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OpEdNews Op Eds    H1'ed 7/6/10

What do we lose if we "lose" in Afghanistan?

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Allan Goldstein
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Our mission in Afghanistan is doomed. Another thousand American soldiers will die but their courage and sacrifice won't change the terrible truth: That war is lost.

If even Michael Steele stumbles to that conclusion, you know the game us up. It's all over, over there.

When we finally leave Afghanistan, we'll count up the cost in precious blood and wasted treasure and the price will be very high.

But the cost of losing? Not much. Our enemies left Afghanistan nine years ago; the fight's not there anymore. And here in America things will be pretty much the same, win or lose.

Here's a rule of thumb: Don't worry about losing a war, unless, if you lose the war, you lose. Anything less isn't a war. It's an expensive hobby.

I can hear the screams of those who make a fetish out of "supporting our troops" from comfortable couches in the suburbs and comfortable seats in Congress. "Are you saying they died in vain?"

Well, of course I'm not. Only a heartless idiot would denigrate their valor and the unending pain of their amputated families. But "did they die in vain?" is the wrong question.

The right one is, "Did they fight in vain?" That's the question our leaders need to ask before shipping the body bags overseas. What happens if we don't fight this war? What happens if we fight and lose? Will America be hurt, invaded and occupied, or merely embarrassed?

Here's another rule of thumb: Never wage a war unless the cost of losing it exceeds the cost of fighting it.

Isn't that the true lesson of Vietnam? We "lost" that war, but what did we lose? It was hard on the vets and the Viets, but those were self-inflicted wounds; they wouldn't have happened if we'd never gone there. When the dust cleared our defeat brought us a lot of nice Vietnamese restaurants, a few good movies, and an "enemy" that was too busy trying to feed itself to cause us any problems. And now we're buddies. That was the cost of losing the war in Vietnam.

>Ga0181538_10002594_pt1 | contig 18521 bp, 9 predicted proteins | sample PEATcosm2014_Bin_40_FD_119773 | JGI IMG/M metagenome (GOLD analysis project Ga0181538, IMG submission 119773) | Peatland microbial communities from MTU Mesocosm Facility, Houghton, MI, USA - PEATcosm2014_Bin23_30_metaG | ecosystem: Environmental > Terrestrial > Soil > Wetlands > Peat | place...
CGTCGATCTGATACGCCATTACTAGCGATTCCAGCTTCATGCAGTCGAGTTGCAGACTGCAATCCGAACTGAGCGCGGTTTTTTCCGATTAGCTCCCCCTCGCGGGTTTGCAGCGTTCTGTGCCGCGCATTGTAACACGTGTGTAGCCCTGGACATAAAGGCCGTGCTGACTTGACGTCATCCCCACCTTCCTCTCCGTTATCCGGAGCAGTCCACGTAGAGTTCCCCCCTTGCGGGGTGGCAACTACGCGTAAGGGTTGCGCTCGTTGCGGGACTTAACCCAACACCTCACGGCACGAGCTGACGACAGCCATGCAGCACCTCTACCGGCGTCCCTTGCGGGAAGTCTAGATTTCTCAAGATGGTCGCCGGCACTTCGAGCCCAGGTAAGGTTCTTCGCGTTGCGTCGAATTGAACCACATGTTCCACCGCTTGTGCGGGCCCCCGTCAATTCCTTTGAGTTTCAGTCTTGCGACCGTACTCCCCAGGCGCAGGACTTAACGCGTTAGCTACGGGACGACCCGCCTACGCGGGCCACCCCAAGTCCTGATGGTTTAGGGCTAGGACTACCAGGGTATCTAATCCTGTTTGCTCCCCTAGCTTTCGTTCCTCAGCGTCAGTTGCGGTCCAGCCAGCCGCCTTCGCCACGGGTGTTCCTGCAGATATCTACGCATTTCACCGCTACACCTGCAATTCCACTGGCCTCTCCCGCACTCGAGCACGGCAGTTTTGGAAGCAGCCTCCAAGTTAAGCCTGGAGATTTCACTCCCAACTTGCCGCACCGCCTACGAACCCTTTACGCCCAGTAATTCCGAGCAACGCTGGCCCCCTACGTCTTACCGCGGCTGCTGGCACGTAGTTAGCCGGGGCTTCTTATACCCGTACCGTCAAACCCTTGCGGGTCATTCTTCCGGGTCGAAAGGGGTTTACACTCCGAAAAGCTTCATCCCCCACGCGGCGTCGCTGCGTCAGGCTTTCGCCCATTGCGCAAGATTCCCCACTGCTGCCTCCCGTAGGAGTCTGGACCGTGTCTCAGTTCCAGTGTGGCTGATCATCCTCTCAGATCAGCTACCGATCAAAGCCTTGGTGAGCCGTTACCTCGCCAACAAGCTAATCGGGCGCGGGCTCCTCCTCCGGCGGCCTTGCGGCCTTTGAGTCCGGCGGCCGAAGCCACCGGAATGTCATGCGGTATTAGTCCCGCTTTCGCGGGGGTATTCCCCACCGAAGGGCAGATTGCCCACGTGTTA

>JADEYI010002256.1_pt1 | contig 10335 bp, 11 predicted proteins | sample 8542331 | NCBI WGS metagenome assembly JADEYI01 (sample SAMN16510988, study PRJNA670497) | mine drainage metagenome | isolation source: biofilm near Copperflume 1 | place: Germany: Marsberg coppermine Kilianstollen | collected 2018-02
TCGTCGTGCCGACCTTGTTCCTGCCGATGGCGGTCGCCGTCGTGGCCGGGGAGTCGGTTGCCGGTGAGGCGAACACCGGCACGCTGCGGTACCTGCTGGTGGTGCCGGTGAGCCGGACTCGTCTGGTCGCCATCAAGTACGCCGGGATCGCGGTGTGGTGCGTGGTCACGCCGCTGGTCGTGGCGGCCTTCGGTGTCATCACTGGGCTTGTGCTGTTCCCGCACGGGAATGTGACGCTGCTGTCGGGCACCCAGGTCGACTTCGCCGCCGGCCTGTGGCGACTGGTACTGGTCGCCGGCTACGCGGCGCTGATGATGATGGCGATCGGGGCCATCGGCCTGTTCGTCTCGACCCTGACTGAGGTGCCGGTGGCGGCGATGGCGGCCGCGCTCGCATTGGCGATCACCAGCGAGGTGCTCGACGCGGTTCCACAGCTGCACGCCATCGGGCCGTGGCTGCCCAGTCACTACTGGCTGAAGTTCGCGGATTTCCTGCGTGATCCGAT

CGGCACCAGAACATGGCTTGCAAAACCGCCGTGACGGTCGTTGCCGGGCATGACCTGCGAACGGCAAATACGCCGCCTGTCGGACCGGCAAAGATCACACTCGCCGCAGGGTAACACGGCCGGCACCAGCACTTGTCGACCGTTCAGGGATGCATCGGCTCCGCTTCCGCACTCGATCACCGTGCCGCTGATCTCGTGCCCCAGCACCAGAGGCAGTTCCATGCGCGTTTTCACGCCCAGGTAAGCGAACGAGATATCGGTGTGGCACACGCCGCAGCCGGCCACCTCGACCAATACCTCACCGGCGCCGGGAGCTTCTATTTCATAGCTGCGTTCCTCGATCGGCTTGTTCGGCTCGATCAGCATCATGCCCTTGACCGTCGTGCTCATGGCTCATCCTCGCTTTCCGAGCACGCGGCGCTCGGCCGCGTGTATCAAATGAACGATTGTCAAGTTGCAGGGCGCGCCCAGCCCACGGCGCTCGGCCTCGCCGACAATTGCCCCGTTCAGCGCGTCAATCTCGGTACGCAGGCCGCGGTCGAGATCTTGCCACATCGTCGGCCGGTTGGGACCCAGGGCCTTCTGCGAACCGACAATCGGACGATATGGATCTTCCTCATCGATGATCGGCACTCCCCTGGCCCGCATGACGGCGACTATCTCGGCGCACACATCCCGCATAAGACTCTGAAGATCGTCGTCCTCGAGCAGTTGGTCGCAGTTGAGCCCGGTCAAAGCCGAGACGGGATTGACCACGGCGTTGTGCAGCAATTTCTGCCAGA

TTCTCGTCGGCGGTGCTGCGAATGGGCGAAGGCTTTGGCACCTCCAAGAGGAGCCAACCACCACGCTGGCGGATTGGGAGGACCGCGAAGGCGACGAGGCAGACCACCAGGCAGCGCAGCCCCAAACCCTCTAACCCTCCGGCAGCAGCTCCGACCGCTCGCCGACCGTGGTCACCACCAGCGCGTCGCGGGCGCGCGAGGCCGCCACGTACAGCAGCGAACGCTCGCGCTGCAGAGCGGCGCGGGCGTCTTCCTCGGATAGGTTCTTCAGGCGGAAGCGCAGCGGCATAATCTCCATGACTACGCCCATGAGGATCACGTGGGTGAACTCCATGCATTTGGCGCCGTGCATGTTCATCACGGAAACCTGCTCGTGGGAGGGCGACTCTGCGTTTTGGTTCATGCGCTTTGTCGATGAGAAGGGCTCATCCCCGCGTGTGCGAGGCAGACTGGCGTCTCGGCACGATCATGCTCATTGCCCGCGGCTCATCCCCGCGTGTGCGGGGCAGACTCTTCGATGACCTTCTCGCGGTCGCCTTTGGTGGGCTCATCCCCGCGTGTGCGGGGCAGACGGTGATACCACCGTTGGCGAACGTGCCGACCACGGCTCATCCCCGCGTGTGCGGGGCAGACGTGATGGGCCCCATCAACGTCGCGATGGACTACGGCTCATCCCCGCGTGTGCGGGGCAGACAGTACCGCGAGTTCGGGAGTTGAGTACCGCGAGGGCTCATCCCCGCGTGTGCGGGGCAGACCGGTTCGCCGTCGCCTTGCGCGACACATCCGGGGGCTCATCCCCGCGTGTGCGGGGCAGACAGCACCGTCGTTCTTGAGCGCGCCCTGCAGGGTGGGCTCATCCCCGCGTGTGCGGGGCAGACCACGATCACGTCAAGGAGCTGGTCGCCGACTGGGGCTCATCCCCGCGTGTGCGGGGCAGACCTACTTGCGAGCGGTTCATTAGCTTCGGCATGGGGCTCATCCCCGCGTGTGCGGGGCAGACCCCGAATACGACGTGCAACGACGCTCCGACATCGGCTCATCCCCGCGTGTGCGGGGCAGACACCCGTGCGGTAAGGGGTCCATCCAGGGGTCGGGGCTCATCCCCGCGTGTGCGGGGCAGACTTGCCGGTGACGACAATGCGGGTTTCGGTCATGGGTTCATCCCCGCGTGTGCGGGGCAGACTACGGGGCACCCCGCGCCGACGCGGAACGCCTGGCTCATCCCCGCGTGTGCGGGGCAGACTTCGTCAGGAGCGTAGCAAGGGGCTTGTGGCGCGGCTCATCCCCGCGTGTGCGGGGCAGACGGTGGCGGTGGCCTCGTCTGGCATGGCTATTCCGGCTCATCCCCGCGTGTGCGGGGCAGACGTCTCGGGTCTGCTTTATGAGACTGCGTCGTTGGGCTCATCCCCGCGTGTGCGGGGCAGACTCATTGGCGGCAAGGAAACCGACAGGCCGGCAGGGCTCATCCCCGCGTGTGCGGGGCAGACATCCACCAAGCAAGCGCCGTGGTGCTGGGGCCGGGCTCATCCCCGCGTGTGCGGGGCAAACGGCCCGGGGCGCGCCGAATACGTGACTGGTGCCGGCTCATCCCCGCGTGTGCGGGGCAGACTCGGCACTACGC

The cost of fighting the war in Vietnam was 58,000 American and millions of Vietnamese lives. The cost in money was steep, the cost in morale severe, and the cost in cynicism incalculable. In many ways we've never recovered.

War is killing people and breaking things. That's the stark truth we can no longer face, since the trauma of Vietnam. Now, when we fight, we have to fool ourselves with humanitarian fantasies.

Like how we're going to bring a decent government to Afghanistan on backs of the 10th Mountain Division.

It would be noble, what we're trying to do in Afghanistan, if it wasn't so foolish. Making that country whole and even minimally democratic is impossible. As far as their leaders are concerned, the war can go on forever, with pallets of American cash flying from Kabul airport right into their Swiss bank accounts.

We have to get over our humanitarian fantasies about war. War is killing people and breaking things, and it's a perfectly rational, even moral, response to unprovoked attacks, like Pearl Harbor, or 9/11.

Japan attacked us, not just in Pearl Harbor, but all around the Pacific in December 1941, and they kept on doing it until we stopped them by killing people and breaking things until they couldn't fight anymore.

Al Qaeda attacked us before, during and after 9/11, and they keep on trying. When we use special ops, bombs and allies to kill their people and break their camps we do the right thing.

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San Francisco based columnist, author, gym rat and novelist. My book, "The Confessions of a Catnip Junkie" is the best memoir ever written by a cat. Available on Amazon.com, or wherever fine literature is sold with no sales tax collected. For (more...)
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